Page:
The United States Agency for International Development (USAID), an influential government organization with a global presence, aims to transform the trajectory of development in developing nations. USAID, with the help of the private sector and local communities, identifies where assistance is needed the most and how to make the proper investments to solve problem areas. Since 1949, USAID has worked closely with Jordan to implement various programs that align with the goal of foreign aid and development. As of 2023, USAID continues to implement programs in Jordan, focusing on areas such as gender equality, environmental sustainability and education, to bring about positive changes.
USAID Makanati – Women’s Economic Empowerment and Leadership Activity
In November 2021, EnCompass Inc. a woman-owned business partnered with USAID to implement the Makanati Program, which focuses on addressing the gender gaps women face in the labor force. Unemployment has been a problem in Jordan for some time but has skyrocketed since the coronavirus pandemic at 20-25% over the last three years. Women are disproportionately impacted with a 30% unemployment rate and 14.2% labor force participation rate, according to the World Bank. Increasing female involvement in the workforce would drastically shift the unemployment rate and improve household incomes, boost economic growth and produce a more inclusive and stable workforce. This is exactly what the Makanati Program is for.
Makanati is a $30 million, five-year project with the primary goal of creating opportunities for women in the workforce. Through the right research, campaigns and interventions, it plans on improving workplace environments and employment policies so that they are inclusive of women. Makanati is taking the approach of solving root issues that prevent women from joining the workforce in the first place. Some of the restrictions women deal with include childcare and transportation or lack thereof. Given this concern, the program intends to explore alternatives to childcare and transportation modes that would give women the flexibility they need. Over the course of the next few years, as a USAID program in Jordan, Makanati hopes to create a domino effect for women as it overcomes these root issues so that it leads to overall economic empowerment for not just Jordan itself, but for the women of Jordan.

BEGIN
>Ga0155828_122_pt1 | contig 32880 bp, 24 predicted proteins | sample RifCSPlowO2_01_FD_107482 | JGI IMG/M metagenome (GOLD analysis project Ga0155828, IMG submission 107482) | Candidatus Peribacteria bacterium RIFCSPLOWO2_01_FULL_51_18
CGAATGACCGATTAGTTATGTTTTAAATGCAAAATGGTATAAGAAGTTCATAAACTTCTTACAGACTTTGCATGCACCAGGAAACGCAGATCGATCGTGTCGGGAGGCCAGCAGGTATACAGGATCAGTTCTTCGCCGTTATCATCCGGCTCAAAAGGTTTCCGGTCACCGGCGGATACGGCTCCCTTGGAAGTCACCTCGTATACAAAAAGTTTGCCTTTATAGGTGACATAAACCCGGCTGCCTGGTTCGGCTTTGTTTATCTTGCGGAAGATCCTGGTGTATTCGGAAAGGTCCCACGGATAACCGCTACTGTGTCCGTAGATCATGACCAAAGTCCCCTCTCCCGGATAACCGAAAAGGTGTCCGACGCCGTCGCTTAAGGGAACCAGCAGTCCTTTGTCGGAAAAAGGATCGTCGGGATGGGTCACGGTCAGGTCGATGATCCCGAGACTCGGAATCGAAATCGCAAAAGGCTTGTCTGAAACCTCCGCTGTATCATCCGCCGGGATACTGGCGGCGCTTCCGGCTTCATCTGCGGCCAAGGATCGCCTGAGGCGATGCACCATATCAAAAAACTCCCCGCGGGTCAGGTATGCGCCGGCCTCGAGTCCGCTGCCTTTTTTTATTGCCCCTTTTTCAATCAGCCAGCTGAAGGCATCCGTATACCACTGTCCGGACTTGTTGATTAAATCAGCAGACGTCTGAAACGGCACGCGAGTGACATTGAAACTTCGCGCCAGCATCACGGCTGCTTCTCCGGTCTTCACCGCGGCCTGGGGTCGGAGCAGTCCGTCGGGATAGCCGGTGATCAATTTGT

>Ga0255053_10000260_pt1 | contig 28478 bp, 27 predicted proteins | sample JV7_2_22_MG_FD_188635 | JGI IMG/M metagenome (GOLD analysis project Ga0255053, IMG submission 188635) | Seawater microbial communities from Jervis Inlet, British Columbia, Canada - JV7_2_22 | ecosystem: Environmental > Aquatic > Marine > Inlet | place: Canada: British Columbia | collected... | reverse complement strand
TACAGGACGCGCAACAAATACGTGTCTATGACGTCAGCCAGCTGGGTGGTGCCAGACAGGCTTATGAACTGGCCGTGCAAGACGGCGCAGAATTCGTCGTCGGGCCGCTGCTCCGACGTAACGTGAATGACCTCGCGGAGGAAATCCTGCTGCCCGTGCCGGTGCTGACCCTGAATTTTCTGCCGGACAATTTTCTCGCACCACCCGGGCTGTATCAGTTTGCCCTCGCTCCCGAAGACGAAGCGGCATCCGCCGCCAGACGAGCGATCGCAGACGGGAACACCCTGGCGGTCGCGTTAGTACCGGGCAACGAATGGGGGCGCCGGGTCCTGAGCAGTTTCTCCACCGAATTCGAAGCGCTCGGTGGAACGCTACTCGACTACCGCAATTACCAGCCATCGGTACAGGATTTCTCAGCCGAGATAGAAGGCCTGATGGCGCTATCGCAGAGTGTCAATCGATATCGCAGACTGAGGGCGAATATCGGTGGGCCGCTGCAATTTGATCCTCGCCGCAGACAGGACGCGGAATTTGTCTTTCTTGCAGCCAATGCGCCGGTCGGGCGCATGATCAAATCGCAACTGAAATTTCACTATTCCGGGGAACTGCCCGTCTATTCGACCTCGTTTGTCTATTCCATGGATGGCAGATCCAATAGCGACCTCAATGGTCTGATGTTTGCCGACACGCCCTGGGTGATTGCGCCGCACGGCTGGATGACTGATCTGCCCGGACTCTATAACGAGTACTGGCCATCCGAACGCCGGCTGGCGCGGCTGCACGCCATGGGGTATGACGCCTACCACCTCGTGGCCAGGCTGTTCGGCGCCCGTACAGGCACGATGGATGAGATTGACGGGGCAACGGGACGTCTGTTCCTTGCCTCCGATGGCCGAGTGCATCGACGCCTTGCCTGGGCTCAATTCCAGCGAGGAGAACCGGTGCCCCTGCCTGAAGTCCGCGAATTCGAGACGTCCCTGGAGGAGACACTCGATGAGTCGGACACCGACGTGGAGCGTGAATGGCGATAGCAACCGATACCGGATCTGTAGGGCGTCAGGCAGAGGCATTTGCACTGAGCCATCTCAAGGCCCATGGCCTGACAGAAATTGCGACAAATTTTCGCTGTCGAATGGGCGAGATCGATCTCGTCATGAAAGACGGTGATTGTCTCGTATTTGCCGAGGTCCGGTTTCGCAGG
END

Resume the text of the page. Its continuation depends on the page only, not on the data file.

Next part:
USAID Water Management Initiative – Water Efficiency and Conservation Activity
Jordan is the second most water-scarce country in the world. USAID has implemented several programs to address these issues in hopes that with the proper engineering and planning, water can be conserved and more abundant. To put it in perspective, Jordan’s annual water availability in 2012 was 145m3 and 10 years later it is less than 100m3. With significant population growth combined with water scarcity, only two-thirds of the population’s water demands are being met. While changing weather patterns play a role in the disappearing water levels, much of the cause comes from poor infrastructure including supply systems, broken piping and the lack of conservation strategies. USAID is determined to address the issues of water scarcity with the help of Tetra Tech, a consulting and engineering services firm through the Water Management Initiative (WMI).
The WMI is a $35 million five-year initiative that focuses on four key areas; water supply systems, water conservation and demand management, water sector governance and protection of water supply. Tetra Tech is taking a realistic approach in order to create long-term solutions that will provide the country with sustainable water sources. It is hoping to achieve this by partnering with the Jordanian government, Jordan’s water utility services (Yarmouk Water Company) and the private sector. By addressing the problems first and then creating solutions, these long-term goals can be achieved. As an engineering services firm, they are developing the proper framework to improve water conservation and quality management. Gradually, this program will help change the trajectory of Jordan’s resources and assist in meeting the basic need for water accessibility for the people of Jordan, including their large refugee population.
Manakati and The Water Management Initiative are simply two examples of the focus USAID programs in Jordan have on ensuring local concerns are met and root problems are identified and solved. Development is not simply applying a bandage to a deep wound; it involves thoroughly cleaning the wound, dressing it properly and providing the appropriate medication. Over the next few years, these programs intend to build a better future for Jordanians and the country as a whole.
– Sarina Qureshi